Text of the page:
Sometimes the best option is to break out the calls and scents and try to make the deer come to you. Keep in mind that any deer coming in to investigate a call or scent will most likely come from downwind. Try to plan your location accordingly. This tactic works best during the pre rut and rut stages.

5) Be able to adapt

The trees that draw in deer can change quickly. If it appears that the current area you are hunting has been abandoned, you may have to cover some ground and walk around to look for fresh sign. Try to get your stand set up during mid day or during inclement weather. If possible, put up several stands the previous spring, so you have several oak stands to choose from and the deer have time to adjust.

Big woods can be evaluated for areas of high success percentage just like any other area. By evaluating the terrain and given circumstances, sweet spots can be discovered. Add a good game plan to the mixture and may your hunting season be successful!

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Find a buck’s Safe-Zone 

Picture a large field full of lush green clover. No other crop is in the area for miles. You walk into the field for some pre season scouting and you find fresh sign everywhere! All the fresh tracks have turned the field edges into mud. Fresh earth is scattered under every low hanging branch making a picture perfect scrape line. You find large trees stripped of their bark and deep grooves dug into the trunks from a mature buck marking his territory. You immediately grab a treestand from your truck and set up on the scrape line. As opening day comes, you hurry to your stand anticipating tons of action for an evening hunt. As darkness arrives, you find yourself wondering what happened. No deer showed up at the clover field. How can this be? How did all this fresh sign get here?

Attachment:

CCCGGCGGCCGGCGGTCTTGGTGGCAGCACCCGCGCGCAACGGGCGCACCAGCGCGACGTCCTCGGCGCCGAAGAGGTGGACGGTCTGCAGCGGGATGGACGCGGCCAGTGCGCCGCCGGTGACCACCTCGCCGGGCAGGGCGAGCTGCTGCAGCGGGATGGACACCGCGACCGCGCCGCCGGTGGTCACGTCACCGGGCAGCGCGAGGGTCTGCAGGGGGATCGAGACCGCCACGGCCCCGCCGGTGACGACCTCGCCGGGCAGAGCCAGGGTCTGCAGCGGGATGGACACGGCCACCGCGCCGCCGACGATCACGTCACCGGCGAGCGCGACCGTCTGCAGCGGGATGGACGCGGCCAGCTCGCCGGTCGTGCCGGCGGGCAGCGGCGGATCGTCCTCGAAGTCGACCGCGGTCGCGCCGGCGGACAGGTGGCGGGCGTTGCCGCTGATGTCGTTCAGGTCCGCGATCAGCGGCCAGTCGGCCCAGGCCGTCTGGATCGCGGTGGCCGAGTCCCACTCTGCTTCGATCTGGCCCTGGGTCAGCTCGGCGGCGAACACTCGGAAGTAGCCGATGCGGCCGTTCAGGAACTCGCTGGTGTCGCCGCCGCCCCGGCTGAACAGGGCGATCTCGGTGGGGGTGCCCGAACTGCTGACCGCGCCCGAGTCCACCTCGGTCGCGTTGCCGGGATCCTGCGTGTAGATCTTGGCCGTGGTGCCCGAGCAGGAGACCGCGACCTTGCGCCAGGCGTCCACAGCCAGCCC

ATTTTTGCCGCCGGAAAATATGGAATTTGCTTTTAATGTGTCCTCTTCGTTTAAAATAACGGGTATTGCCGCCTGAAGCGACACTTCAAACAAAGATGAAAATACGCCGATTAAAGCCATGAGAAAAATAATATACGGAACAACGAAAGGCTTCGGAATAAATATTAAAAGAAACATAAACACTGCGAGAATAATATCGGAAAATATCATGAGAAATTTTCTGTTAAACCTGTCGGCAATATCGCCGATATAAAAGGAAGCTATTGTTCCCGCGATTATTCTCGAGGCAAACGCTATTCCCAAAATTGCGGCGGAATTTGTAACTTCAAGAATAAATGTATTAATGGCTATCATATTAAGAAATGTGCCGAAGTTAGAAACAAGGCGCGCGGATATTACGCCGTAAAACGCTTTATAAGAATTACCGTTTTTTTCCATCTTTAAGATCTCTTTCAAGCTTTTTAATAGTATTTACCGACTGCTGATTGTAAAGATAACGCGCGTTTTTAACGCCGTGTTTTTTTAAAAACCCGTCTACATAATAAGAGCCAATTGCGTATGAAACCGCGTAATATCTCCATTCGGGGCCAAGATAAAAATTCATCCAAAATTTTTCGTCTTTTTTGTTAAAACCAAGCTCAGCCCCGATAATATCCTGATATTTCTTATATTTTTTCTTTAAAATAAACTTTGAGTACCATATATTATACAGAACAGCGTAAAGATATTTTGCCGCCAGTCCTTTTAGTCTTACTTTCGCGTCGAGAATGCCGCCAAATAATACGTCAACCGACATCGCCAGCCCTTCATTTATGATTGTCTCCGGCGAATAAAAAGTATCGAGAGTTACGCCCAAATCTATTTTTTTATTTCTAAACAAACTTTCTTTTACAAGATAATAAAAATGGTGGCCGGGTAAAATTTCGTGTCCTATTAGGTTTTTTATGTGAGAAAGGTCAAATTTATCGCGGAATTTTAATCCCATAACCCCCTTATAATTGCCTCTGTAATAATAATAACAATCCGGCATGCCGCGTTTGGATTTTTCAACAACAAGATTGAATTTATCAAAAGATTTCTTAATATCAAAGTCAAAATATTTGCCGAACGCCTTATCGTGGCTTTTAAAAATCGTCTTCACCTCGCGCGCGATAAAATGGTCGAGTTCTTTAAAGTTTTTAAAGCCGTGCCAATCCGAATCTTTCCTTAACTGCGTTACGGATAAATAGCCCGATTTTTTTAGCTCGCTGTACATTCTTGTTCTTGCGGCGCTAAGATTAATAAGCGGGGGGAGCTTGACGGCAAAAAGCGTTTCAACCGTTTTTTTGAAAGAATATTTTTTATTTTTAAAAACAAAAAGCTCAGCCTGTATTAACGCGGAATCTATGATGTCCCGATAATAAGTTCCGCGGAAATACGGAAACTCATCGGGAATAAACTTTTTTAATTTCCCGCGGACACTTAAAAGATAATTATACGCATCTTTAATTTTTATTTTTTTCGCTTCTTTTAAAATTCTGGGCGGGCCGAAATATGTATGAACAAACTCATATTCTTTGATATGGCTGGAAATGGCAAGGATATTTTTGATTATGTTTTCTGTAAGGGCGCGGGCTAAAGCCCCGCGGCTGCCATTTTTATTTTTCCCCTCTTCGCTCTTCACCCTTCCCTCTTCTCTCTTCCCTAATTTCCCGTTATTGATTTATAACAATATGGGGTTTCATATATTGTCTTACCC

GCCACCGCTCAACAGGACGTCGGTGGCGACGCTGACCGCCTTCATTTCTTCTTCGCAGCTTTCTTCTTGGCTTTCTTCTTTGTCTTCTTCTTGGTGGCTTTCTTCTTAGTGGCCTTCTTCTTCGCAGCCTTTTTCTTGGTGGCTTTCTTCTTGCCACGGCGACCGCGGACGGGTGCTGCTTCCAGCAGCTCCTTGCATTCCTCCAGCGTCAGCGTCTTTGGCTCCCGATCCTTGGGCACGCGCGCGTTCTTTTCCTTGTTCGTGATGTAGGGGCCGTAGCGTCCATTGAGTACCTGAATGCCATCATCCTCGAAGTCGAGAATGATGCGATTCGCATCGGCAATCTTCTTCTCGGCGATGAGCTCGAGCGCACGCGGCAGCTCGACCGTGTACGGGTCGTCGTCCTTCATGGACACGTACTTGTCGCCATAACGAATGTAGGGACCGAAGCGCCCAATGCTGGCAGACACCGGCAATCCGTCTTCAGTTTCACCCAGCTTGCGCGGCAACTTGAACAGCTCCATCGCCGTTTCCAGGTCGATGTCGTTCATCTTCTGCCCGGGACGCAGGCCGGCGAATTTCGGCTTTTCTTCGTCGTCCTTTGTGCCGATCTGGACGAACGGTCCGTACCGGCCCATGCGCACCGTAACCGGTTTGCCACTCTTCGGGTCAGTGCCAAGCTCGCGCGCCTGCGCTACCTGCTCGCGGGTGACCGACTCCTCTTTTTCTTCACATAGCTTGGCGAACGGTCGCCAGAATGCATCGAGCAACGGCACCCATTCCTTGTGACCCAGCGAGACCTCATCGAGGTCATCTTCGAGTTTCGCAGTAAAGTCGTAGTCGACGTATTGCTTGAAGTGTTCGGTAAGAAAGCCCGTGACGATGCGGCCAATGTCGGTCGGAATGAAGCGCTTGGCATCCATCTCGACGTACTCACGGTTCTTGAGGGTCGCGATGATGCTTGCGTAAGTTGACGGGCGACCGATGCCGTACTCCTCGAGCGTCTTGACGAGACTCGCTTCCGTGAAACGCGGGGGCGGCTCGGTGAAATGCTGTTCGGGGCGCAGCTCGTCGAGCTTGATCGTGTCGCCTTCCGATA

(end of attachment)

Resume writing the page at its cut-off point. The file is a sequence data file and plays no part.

During a typical scouting trip, one may consider many factors. Tracks, droppings, rub lines, scrape lines, and mineral licks all give away spots that deer encounter. However, this is only one part of the equation. From this information one needs to find out what time these deer are in this area to leave sign. Most importantly, we need to know what sign is being left during legal shooting hours. An impressive scrape line is no good to a hunter if the deer don’t show up until the late hours of the night. One of the main factors that determines this is the location of the deers safe zone.

Safe zones involve danger, location, and timing. Danger involves how dangerous the location is. Whitetail deer have an incredible ability to adapt to their surroundings and this is why no two deer herds are exactly the same. There are public parks out there where the deer walk among people with no fear. The danger here is almost zero because no hunting is permitted. On the other end of the spectrum, think of public land full of hunting pressure so intense that most deer movements happen only at night. Most situations fall in the middle.

Location involves where deer herds feel safe and where they do not. In the thickness of cover, deer feel much safer. The cover provides camoflage, and if any predators approach, they can hear them coming through the thick brush and move into safety. In the open and at food sources, they are in sight and much more vulnerable to predators.